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prig Line breaks: prig

Definition of prig in English:


A self-righteously moralistic person who behaves as if they are superior to others: she was religious but not a prig
More example sentences
  • Maybe you should have thought about that before you started behaving like a pompous prig.
  • His colleagues take him for a moralistic prig, but we sense powerful appetites, and honesty that is less an emanation of virtue than a stay against chaos.
  • She will become unself-critical and demanding of others; what might, with some justification, be called a self-righteous prig.
prude, puritan, killjoy, Mrs Grundy, Grundy, pedant, old maid, schoolmarm, Pharisee, hypocrite, pietist, priggish person;
North American  bluenose
informal goody-goody, Goody Two-Shoes, holy Joe, holy Willie, Miss Prim, stuffed shirt
literary Tartuffe
archaic precisian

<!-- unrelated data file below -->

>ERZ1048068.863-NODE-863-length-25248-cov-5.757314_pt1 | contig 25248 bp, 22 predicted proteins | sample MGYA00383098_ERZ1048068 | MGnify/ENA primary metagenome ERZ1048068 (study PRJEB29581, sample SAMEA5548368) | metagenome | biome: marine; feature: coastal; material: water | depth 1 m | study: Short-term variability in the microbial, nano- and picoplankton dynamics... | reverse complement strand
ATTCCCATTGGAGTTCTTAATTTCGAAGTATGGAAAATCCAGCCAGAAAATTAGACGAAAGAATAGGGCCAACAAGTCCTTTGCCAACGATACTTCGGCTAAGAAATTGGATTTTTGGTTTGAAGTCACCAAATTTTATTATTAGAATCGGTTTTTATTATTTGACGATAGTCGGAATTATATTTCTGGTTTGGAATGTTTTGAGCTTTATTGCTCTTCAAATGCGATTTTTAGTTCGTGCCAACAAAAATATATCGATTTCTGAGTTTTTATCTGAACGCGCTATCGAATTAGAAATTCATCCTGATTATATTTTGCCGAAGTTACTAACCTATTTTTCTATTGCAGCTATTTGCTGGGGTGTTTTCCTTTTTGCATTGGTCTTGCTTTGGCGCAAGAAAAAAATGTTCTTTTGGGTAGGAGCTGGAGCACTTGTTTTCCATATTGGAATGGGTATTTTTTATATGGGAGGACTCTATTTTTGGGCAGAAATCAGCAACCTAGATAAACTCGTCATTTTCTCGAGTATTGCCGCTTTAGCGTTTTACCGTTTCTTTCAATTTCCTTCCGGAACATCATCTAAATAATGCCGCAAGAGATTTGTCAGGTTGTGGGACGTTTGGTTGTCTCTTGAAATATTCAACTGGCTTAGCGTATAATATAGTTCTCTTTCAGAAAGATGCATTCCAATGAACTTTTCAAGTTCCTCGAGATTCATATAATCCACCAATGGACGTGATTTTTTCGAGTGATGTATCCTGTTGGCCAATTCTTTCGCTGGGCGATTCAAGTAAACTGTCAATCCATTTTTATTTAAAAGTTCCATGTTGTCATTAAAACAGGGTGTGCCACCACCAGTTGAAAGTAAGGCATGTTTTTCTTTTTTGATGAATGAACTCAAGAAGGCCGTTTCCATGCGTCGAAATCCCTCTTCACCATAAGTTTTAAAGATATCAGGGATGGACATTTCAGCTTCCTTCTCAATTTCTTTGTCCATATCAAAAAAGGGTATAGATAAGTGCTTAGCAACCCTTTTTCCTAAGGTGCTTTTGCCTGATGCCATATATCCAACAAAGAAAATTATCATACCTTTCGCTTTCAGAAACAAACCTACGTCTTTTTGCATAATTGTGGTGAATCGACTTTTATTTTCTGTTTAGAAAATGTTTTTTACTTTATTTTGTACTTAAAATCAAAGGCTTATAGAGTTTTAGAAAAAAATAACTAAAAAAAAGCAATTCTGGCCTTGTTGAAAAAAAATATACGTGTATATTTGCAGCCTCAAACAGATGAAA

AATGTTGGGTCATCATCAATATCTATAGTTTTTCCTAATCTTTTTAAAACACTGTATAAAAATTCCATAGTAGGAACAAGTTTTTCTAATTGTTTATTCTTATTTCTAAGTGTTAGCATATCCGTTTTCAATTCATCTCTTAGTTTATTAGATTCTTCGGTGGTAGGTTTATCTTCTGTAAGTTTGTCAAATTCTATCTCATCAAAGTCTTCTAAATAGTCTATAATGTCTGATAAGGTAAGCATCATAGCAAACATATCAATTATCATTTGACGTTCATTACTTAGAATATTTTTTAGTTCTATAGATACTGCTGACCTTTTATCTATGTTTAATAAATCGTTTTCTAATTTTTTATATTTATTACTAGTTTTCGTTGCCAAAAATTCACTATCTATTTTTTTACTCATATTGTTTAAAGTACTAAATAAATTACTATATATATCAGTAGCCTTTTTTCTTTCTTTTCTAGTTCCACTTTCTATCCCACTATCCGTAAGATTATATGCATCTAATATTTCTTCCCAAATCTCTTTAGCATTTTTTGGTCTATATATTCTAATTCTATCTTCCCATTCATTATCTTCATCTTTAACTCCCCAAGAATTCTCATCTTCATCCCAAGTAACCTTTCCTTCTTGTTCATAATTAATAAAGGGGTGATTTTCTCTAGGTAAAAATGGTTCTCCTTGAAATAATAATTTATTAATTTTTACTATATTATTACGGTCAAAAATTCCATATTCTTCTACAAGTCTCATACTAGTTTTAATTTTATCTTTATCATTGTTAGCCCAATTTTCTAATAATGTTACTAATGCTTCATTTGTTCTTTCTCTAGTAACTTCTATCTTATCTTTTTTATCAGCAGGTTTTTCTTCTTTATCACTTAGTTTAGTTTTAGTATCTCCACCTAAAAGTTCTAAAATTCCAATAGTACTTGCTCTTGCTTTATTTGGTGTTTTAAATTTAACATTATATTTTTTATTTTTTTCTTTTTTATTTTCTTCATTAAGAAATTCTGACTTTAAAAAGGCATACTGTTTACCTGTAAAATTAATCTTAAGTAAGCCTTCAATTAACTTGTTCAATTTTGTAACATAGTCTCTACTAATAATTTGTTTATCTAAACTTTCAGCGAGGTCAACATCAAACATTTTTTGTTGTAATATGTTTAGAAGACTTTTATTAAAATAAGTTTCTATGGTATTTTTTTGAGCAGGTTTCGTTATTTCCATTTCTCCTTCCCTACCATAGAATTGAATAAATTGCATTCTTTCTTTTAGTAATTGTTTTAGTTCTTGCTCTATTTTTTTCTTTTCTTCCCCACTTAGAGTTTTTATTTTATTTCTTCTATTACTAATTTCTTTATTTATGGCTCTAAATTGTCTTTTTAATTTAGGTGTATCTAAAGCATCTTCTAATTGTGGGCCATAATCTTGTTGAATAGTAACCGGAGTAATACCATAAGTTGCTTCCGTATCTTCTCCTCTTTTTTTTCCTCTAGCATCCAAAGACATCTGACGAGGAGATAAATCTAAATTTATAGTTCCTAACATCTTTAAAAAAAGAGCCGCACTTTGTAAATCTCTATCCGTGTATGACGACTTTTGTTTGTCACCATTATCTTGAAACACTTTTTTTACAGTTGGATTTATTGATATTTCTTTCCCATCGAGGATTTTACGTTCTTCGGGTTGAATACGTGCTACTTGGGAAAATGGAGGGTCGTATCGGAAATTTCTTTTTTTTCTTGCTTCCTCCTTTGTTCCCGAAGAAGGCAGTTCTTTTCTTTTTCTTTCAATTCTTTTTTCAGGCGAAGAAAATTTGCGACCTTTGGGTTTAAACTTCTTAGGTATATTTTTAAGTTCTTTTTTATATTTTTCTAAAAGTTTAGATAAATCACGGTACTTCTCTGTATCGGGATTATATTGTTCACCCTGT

Pronunciation: /ˈprɪɡəri/
Example sentences
  • No doubt priggery is a horrid thing, and the more moral the horrider.
  • Close up, the music was so loud it actually hurt my ears; people always accuse me of priggery when I complain about this, but I think it's a different kind of priggery to pretend not to notice.
  • Not to be taken as priggery but I felt that I told the real story of the Blue Stream to many establishment and organizations.


Mid 16th century: of unknown origin. The earliest sense was 'tinker' or 'petty thief', whence 'disliked person', especially 'someone who is affectedly and self-consciously precise' (late 17th century).

  • A prig is a self-righteously moralistic person who behaves as if they are superior to others. Perhaps they would feel less superior if they knew that a prig in the 16th century was a tinker or a petty thief. As time went on the word came to be applied to anyone who was disliked, and by the end of the 17th century it was used specifically to describe someone who was affectedly and self-consciously precise.

Words that rhyme with prig

big, brig, dig, fig, gig, grig, jig, lig, pig, rig, snig, sprig, swig, tig, trig, twig, Whig, wig
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